As far as I am concerned the quintessential art deco aircraft has to be the DC-3. Actually, it’s the quintessential passenger aircraft. Period.
The Douglas Commercial 3 – Dakota – was arguably the best of the first generation of stressed-skin duraluminum monoplanes in regular service, beating most of the competition and helping re-define air travel after its introduction in the mid-1930s. It symbolised modern flying to the world.
Later airliners flew faster, higher, further and carried more passengers. But they didn’t do anything materially different from the DC-3. You can imagine the romance of flight as it stood back then – a rare luxury when passengers were rich and when flight carried an exotic magic that it’s lost today in this age of routine jet travel for the masses. Back then it was something very special. And that’s inspiring.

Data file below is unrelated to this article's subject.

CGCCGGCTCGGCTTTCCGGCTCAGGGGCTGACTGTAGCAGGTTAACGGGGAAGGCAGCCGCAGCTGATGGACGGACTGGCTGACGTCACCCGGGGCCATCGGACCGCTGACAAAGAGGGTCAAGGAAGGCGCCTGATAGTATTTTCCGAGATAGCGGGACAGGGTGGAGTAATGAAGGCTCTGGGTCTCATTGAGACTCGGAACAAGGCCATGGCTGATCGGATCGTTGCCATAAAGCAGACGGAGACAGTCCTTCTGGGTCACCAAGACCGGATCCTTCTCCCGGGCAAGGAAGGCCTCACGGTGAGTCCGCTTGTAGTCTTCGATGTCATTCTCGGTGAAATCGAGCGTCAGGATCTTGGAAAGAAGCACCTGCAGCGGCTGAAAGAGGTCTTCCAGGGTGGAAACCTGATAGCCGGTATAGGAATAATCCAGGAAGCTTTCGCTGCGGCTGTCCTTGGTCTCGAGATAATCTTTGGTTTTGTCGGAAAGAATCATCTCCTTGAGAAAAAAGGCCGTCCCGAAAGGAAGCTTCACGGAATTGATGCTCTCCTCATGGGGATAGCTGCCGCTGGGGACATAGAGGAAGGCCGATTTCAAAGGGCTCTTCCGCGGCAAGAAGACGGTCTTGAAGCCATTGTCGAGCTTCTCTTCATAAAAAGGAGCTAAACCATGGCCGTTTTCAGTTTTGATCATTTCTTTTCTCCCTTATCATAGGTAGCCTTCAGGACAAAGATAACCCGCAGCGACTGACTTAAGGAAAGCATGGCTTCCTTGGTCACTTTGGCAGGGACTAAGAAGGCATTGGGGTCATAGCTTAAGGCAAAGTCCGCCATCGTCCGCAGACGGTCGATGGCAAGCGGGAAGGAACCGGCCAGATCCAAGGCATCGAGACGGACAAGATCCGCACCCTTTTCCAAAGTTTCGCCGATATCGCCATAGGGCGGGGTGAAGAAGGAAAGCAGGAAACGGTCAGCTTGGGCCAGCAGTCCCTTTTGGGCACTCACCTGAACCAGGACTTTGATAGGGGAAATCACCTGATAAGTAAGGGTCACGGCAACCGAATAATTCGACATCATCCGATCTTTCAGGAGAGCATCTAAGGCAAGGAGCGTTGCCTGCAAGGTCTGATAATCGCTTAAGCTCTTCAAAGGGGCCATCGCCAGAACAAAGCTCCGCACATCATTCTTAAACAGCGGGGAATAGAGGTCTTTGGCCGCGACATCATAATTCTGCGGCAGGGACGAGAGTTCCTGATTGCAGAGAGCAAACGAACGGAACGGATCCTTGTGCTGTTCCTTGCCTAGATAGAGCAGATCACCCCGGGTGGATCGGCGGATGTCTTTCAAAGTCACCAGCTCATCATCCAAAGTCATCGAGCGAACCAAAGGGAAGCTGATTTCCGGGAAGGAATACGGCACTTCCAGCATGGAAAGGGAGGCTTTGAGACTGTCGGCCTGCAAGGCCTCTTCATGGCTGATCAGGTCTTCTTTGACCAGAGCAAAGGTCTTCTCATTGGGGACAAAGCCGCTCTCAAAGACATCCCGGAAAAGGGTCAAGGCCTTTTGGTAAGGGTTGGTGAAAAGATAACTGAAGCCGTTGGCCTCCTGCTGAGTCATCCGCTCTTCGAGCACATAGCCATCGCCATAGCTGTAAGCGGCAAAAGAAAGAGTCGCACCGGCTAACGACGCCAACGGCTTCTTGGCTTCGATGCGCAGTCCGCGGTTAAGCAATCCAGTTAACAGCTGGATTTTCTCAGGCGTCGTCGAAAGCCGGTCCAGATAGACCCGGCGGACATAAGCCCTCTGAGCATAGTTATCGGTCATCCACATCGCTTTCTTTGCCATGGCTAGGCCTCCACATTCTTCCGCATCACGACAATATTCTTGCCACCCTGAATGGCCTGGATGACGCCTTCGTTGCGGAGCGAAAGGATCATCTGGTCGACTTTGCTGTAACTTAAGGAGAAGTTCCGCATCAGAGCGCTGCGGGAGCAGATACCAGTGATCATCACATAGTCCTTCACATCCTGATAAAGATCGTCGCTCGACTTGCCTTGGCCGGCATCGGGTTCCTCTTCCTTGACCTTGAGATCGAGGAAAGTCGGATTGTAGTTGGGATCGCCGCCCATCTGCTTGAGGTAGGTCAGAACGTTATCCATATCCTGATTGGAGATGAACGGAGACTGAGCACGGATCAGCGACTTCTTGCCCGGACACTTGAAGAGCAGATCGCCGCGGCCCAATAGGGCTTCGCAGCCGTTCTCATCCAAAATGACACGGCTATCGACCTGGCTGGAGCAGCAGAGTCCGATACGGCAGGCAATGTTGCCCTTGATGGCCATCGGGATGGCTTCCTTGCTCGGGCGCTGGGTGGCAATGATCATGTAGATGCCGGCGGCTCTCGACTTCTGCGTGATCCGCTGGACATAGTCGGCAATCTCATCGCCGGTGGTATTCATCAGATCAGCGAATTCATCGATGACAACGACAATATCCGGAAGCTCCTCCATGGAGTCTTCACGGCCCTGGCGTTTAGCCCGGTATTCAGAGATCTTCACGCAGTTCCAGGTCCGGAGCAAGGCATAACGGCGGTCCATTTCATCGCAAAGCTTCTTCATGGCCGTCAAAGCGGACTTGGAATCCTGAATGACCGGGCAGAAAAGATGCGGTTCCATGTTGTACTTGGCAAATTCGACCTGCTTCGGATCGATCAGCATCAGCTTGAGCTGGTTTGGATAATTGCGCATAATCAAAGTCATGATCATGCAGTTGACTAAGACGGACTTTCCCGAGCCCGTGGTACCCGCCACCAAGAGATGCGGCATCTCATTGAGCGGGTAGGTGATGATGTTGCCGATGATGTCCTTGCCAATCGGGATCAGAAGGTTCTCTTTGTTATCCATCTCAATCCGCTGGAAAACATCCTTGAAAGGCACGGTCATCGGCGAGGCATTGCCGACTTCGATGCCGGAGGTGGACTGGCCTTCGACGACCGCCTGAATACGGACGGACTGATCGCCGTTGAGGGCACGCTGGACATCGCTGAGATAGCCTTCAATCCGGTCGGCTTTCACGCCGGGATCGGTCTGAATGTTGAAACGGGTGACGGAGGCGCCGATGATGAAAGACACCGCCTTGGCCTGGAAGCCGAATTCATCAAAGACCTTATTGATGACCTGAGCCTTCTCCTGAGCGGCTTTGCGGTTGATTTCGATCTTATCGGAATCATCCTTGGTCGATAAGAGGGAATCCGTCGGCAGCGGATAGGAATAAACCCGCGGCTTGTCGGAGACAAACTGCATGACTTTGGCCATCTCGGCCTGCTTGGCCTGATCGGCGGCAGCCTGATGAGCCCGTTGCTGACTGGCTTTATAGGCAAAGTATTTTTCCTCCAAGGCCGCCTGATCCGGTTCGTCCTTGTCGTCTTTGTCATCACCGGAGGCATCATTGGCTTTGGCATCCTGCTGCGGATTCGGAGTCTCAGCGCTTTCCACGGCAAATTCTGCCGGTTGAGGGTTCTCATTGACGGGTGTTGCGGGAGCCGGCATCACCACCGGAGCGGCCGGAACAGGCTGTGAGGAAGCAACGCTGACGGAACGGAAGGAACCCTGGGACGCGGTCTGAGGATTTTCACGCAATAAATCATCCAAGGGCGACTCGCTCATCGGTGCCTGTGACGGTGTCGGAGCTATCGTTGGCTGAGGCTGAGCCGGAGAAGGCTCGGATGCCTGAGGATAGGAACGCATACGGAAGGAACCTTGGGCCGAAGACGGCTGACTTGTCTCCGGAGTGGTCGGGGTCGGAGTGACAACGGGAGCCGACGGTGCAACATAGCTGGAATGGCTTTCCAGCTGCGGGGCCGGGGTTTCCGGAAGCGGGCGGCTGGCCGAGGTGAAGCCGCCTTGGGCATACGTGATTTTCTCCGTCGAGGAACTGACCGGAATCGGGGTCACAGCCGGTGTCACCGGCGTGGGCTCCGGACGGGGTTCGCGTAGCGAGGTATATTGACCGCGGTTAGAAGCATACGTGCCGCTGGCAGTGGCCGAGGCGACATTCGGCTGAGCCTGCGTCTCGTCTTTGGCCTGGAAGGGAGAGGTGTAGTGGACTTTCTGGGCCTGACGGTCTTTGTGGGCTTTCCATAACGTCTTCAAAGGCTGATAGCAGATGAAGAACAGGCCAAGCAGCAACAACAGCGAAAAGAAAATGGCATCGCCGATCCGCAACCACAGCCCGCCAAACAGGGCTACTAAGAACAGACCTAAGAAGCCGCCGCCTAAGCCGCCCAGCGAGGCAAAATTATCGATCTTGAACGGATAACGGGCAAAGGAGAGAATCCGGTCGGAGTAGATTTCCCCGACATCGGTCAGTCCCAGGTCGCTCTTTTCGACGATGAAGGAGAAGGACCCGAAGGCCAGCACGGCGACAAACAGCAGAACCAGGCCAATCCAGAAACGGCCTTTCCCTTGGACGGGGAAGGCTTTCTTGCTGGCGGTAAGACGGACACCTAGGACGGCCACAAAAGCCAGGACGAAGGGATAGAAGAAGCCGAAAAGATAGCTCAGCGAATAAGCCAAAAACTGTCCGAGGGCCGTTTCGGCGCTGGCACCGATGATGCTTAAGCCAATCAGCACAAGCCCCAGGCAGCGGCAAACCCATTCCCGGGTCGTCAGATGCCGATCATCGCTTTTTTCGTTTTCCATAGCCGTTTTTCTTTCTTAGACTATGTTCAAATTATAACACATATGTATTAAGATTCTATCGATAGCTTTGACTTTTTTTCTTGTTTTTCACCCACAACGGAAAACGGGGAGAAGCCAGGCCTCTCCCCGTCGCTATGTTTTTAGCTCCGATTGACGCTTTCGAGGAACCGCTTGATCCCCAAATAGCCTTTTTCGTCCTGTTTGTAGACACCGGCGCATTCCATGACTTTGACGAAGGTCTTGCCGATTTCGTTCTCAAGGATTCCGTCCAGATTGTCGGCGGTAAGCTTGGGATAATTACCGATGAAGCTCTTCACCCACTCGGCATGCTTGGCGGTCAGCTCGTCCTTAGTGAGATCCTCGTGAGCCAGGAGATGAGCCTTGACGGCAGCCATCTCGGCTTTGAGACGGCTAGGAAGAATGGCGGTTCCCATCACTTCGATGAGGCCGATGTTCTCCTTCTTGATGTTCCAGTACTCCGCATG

As a kid I remember seeing some of the last National Airways Corporation DC-3’s flying into Napier. And if you’d like to read about some of the military Dakotas flown by the Royal New Zealand Air Force, the story’s in my book Kiwi Air Power, available from Amazon.
Copyright © Matthew Wright 2015